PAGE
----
Newest information on Mississippi murders involving African Americans and/or Mississippi politicians and leaders.
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In the LATimes online edition
of July 6 appears an article written by Warren Paprocki, an engineer in Philadelphia, Mississippi and a member of the Killen trial jury.
Paprocki gives a reasonable explanation of why the manslaughter conviction was handed out to Edgar Ray Killen for the deaths of Michael Schwerner, James Chaney and Andrew Goodman, rather than a murder sentence.
"The jury was initially split between those who felt he was guilty and wanted to convict him of murder and those who felt he was guilty and were frustrated because the state did not present sufficient evidence to convict him under the jury instructions.
"Still, we followed the law and the court's instructions. We did not enter into some exercise of "jury nullification" — in which jurors vote according to their convictions rather than by the law as prescribed — either for or against Killen. As it was put to me by a fellow juror: "If your brother was on trial here, wouldn't you want him tried according to the law?"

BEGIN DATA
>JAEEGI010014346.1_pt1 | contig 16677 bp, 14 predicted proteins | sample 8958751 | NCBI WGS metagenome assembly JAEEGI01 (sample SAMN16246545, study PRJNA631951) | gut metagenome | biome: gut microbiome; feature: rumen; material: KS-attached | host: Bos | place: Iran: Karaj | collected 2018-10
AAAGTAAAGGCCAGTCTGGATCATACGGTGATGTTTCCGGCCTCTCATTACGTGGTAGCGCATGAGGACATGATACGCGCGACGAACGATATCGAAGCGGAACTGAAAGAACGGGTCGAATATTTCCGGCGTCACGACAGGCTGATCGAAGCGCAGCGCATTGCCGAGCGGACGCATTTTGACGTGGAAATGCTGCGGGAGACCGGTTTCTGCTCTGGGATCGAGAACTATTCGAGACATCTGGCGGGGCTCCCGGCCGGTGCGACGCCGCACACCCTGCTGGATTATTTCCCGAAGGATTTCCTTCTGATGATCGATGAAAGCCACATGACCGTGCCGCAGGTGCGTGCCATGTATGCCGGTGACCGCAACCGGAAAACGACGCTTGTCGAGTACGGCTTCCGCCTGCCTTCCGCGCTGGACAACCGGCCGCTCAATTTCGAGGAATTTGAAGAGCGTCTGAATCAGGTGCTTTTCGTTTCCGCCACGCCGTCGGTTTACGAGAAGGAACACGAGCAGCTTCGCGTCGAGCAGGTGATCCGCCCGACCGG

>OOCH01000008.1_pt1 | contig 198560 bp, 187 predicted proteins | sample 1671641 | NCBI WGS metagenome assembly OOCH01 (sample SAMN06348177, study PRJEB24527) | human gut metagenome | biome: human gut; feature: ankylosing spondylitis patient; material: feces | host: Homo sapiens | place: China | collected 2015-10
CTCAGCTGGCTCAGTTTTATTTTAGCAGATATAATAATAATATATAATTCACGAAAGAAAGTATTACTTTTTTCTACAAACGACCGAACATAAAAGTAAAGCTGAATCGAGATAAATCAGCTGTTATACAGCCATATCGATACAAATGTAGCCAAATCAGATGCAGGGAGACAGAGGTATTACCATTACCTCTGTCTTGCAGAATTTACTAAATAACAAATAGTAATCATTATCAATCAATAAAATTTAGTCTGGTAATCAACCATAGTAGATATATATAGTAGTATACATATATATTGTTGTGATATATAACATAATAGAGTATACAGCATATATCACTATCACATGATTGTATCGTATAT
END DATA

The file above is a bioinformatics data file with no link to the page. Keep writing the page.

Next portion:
"In order to convict Killen on murder charges, according to our jury instructions, it had to be proved that he had pulled the trigger or that others had been acting under his specific direction to kill the three men. What we heard in court was that Killen told some people in Meridian that three civil rights workers "needed their asses tore up" and then showed these people where to sit and wait for the three in Philadelphia. But it was not established that he gave them any instructions to perform a specific act.
"We focused on what was presented in the courtroom, not what we'd heard over the last 41 years, and not what we either assumed or wished to be true. Had we convicted that man of murder in the absence of proper evidence, knowing even at the very least that he was certainly guilty in any reasonable moral sense, we would have been acting in the same spirit as the Ku Klux Klan. We would have been setting the law aside and subverting the process to suit our own purposes. Killen received a fair verdict, based on the evidence."
The rest of the article
is interesting as well ...